'Revill's fourth merry outing... is all highly entertaining.' Sunday Times
'Another clever criminal plunge into history' Guardian
On a foggy morning in 1602, a boyhood friend of Nick Revill arrives in London. When Peter Agate announces that he wants to try his hand at acting, what can Nick do but offer him a part with his own company, the Chamberlain's Men, who are putting on a private production of Shakespeare's Troilus and Cressida for the lawyers of Middle Temple.
Yet within days Peter Agate is dead, stabbed to death at Nick's lodgings - the beginning of a sequence of violent deaths, each somehow implicating Nick himself. To avoid the hangman's noose Nick must discover the real murderer among a cast of suspects, including an aristocratic brother and sister, a troublemaker from a rival company and an ex-actor who once saw the Devil himself on stage...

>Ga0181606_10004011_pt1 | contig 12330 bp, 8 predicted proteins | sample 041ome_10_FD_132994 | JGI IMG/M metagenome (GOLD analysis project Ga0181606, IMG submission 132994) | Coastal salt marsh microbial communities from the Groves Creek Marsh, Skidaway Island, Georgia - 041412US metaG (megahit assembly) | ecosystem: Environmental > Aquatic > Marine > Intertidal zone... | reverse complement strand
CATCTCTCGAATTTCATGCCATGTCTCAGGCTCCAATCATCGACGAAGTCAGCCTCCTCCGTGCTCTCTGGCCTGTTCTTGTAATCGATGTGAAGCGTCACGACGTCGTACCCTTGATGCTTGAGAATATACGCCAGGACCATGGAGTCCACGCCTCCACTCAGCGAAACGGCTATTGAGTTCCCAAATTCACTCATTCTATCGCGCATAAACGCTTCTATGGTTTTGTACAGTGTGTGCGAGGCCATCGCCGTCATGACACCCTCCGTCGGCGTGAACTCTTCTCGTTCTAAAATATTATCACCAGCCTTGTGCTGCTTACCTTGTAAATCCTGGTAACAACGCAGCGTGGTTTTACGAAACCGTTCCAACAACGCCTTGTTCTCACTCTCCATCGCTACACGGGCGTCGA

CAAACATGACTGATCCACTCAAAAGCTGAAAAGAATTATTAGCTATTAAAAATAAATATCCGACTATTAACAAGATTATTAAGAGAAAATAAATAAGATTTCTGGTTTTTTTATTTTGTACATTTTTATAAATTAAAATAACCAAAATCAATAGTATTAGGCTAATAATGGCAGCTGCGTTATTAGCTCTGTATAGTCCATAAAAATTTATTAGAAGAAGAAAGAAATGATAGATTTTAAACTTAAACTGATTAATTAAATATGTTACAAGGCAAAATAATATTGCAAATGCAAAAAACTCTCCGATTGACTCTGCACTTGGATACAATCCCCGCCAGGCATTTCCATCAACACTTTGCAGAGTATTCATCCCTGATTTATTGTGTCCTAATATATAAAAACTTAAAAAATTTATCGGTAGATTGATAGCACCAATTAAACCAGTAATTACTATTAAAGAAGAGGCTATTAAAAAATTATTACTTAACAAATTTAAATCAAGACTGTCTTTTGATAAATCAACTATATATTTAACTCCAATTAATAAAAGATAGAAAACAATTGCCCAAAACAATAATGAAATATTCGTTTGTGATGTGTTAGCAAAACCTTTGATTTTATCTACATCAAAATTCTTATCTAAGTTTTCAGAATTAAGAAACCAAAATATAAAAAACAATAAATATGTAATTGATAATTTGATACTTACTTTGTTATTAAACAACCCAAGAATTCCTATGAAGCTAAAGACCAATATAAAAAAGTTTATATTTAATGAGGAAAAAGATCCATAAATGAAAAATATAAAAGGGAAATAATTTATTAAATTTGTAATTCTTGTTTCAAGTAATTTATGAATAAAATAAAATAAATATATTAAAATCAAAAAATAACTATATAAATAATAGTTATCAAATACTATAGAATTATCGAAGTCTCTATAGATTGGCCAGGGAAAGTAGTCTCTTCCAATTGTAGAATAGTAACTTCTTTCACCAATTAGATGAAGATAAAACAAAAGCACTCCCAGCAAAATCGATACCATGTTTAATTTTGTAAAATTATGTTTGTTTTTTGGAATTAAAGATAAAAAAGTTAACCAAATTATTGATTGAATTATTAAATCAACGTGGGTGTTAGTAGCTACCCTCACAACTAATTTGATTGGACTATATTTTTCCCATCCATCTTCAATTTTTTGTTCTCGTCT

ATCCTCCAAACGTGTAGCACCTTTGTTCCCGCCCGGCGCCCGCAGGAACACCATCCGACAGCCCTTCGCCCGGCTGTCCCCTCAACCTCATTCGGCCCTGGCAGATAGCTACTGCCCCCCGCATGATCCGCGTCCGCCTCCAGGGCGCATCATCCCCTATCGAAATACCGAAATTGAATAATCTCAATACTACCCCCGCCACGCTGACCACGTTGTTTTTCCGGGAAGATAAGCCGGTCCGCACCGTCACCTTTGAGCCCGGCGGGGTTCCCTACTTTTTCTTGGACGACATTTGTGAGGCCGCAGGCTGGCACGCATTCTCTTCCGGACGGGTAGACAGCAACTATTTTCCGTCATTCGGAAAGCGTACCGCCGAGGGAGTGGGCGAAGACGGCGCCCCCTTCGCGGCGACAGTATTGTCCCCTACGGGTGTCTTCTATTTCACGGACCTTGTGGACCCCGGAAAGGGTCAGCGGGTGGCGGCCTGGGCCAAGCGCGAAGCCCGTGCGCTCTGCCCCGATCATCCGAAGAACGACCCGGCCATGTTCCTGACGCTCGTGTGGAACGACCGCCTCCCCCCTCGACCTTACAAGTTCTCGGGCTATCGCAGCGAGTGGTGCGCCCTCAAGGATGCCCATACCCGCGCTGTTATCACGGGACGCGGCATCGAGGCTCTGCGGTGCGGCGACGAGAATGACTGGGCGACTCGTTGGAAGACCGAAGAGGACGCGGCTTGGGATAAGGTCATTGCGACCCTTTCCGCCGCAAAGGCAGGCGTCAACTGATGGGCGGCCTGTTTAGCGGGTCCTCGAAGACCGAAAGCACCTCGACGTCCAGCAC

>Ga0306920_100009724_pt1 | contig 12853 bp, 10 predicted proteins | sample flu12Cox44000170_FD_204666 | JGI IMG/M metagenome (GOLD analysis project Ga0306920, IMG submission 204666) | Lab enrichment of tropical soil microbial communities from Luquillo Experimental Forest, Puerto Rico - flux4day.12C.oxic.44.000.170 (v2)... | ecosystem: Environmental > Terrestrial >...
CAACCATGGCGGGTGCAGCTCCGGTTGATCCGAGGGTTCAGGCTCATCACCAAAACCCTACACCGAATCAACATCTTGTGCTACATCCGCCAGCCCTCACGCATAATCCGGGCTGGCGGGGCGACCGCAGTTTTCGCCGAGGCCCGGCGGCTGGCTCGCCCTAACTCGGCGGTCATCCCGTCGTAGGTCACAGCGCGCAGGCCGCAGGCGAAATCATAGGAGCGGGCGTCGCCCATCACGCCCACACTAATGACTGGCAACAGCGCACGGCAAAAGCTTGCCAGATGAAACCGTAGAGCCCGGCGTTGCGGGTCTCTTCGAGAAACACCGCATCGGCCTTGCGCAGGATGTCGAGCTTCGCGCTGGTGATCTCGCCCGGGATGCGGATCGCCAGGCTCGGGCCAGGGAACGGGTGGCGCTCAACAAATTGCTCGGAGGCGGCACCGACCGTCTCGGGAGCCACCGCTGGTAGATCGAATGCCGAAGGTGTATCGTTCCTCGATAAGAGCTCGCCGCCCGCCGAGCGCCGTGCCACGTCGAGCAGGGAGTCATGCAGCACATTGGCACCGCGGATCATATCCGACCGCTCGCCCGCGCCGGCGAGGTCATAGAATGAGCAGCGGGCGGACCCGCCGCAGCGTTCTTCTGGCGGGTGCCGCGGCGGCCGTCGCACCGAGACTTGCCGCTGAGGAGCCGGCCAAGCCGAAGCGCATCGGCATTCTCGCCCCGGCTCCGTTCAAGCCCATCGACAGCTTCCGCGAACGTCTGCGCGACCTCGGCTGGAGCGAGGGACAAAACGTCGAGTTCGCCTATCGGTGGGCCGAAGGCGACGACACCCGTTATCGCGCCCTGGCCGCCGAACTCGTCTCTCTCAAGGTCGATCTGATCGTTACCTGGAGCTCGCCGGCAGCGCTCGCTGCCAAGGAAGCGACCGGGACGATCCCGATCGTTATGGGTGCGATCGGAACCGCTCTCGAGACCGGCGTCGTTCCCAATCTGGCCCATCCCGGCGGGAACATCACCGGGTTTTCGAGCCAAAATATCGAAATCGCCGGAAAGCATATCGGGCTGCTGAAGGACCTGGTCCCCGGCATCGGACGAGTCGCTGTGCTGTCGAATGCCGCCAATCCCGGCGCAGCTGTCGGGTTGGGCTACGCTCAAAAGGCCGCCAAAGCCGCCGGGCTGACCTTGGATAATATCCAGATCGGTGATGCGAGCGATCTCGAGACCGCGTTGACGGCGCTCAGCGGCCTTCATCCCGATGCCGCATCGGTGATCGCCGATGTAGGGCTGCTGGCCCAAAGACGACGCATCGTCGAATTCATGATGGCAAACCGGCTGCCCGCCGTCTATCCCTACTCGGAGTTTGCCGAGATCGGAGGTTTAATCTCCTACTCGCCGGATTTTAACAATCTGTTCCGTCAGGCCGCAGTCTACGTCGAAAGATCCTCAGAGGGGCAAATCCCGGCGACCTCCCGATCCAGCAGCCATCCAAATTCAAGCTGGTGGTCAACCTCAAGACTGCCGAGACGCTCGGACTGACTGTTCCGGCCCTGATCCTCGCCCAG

The fourth historical murder mystery in the Nick Revill series, set in the bustling theatrical world of William Shakespeare.
Praise for Philip Gooden:
'Highly entertaining' Sunday Times
'The witty narrative, laced with puns and word play so popular in this period, makes this an enjoyable racy tale' Sunday Telegraph
'The book has much in common with the film Shakespeare in Love - full of colourful characters . . . but the book has an underlying darkness' Crime Time
'Historical mystery fans are in for a treat' Publishers Weekly
The witty narrative, laced with puns and word play so popular in the period, makes this an enjoyable racy tale. - Sunday Telegraph
Another clever criminal plunge into history. - - Guardian
PHILIP GOODEN is a graduate of Magdalen College, Oxford. He writes books about language as well as historical crime novels. The former include Who's Whose? A No-Nonsense Guide to Easily-Confused Words, The Story of English, and (as co-author) Idiomantics and The Word at War. He has been nominated for a CWA Ellis Peters Historical Dagger Award.